Once CN realised the significance of Khao Dinsor, he approached the village elders to discuss how to develop the site for education, tourism and bird migration research. Together they developed a plan and in just three months, with major funding from Governor Karan Supakitvilekakarn of Chumphon Province, a 1.5 m wide path was built through the forest to the best observation sites on the ridge. Some of these feature wooden shelters for protection from the rain and sun, and a paved road was constructed from the main road to a level area at 200 m. This will become the site of the future Chumphon Raptor Education and Research Centre, for which significant funds have already been budgeted. Here, in the coming years as part of our educational programme, we plan to show the public some of the migrants that we will trap and ring at Khao Dinsor.

We are currently in discussions to form research and educational partnerships with international organisations including the Hawk Mountain Sanctuary of North America, a premier raptor migration research non-governmental organisation. As a first step, they have offered to train Thai students and others. We are also in discussions with BirdLife International to have Khao Dinsor declared an Important Bird Area. Closer to home, we will be partnering with the Bird Conservation Society of Thailand to develop an educational programme about birds and the environment for the people of Chumphon province. We are also interested in partnering with other international organisations—do contact us for more information at Thai Raptor Group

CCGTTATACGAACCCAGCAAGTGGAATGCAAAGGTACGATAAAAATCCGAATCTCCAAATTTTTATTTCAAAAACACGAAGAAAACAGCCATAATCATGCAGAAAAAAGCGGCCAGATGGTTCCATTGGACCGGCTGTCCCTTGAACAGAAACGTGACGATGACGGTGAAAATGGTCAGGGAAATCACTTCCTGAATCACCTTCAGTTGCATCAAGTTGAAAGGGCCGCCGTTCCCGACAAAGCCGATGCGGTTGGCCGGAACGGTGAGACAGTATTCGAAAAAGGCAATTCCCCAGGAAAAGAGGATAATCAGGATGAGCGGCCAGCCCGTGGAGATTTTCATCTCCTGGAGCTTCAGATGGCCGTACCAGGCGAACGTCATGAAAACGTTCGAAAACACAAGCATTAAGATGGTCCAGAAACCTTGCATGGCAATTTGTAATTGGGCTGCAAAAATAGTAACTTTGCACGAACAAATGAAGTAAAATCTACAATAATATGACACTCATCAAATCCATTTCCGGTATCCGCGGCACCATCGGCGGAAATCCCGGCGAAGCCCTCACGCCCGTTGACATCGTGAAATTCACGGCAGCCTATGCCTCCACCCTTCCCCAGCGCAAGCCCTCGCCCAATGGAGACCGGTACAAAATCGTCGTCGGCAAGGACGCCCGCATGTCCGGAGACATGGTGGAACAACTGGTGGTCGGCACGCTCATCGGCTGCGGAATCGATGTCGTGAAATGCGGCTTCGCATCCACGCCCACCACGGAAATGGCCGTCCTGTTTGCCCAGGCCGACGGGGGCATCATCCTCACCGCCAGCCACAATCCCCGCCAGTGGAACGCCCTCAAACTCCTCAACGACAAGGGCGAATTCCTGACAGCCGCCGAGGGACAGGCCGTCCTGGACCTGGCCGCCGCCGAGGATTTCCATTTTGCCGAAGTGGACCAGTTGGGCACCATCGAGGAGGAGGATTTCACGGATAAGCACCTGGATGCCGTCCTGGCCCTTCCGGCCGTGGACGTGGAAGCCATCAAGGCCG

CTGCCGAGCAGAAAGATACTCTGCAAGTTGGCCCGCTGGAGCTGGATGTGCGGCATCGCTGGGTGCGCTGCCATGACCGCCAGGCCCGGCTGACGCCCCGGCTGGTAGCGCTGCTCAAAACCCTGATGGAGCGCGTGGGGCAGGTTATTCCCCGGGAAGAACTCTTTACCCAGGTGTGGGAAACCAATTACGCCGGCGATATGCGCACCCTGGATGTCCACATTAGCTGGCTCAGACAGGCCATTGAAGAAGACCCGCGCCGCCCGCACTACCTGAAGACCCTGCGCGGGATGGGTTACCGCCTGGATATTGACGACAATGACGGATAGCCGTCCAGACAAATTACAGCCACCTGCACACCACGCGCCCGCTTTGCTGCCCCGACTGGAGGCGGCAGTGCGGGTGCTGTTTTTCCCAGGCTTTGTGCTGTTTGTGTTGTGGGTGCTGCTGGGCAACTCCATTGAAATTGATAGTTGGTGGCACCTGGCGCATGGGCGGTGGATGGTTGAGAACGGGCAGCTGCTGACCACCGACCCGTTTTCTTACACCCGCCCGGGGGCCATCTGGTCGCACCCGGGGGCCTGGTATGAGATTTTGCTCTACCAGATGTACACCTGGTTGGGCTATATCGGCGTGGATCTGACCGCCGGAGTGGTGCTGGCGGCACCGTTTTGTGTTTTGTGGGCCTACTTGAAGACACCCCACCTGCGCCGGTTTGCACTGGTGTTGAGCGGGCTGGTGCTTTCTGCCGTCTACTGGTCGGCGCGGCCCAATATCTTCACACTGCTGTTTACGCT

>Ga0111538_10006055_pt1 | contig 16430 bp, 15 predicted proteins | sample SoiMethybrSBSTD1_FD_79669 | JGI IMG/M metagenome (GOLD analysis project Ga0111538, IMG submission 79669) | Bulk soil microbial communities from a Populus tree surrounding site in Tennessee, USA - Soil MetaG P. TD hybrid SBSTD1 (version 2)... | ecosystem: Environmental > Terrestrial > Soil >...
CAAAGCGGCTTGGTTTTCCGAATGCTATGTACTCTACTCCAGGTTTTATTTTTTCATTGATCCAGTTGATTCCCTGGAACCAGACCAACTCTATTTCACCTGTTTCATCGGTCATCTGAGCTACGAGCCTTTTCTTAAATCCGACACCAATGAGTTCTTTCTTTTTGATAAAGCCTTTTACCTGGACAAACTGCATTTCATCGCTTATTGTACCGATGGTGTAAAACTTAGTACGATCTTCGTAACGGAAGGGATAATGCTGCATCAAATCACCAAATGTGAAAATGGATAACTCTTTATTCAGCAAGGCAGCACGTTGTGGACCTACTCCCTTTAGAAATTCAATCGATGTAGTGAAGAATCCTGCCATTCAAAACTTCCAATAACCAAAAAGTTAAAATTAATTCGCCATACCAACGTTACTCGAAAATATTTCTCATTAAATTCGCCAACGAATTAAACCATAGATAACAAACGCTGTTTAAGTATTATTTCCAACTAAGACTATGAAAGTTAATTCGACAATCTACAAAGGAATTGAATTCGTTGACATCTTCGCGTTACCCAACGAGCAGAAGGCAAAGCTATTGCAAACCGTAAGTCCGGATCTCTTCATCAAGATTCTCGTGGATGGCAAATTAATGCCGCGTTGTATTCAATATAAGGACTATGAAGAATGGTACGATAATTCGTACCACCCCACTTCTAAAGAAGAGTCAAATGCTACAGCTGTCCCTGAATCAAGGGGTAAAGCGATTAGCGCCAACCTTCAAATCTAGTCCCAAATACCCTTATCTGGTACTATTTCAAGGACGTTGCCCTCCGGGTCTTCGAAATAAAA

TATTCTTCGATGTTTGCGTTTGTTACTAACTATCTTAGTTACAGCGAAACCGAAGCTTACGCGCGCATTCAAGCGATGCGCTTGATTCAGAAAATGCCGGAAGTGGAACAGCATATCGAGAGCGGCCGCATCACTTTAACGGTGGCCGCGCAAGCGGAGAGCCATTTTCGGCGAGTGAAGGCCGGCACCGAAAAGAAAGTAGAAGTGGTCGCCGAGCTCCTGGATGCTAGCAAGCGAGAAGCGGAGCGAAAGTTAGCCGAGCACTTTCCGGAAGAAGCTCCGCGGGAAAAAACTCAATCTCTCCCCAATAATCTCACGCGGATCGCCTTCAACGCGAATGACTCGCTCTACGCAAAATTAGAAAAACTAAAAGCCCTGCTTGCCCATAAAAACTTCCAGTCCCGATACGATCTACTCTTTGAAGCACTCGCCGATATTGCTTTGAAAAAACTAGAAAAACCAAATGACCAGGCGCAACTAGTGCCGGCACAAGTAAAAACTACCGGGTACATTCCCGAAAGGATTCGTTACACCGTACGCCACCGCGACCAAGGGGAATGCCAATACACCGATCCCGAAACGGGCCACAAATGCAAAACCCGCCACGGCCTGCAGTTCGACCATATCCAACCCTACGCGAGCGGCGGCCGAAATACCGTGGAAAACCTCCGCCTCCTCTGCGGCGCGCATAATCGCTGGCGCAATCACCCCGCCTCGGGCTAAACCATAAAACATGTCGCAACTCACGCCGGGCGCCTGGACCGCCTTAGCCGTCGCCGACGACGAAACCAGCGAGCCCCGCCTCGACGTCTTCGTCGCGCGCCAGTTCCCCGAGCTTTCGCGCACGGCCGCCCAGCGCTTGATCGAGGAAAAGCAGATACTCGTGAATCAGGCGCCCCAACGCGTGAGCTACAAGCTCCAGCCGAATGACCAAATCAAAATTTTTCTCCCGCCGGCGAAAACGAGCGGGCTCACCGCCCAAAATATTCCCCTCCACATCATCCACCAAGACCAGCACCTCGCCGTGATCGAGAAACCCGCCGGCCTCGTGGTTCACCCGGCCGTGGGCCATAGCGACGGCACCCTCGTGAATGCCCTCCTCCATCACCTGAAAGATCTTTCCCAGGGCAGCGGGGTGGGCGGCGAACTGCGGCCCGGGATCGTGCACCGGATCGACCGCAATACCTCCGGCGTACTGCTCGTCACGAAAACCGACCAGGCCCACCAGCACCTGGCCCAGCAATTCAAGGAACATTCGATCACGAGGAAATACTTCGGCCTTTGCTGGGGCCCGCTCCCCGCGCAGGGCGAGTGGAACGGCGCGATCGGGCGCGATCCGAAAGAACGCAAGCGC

Plate 1. Khao Dinsor looking north with Gulf of Thailand to the east.
(Photo by Robert DeCandido)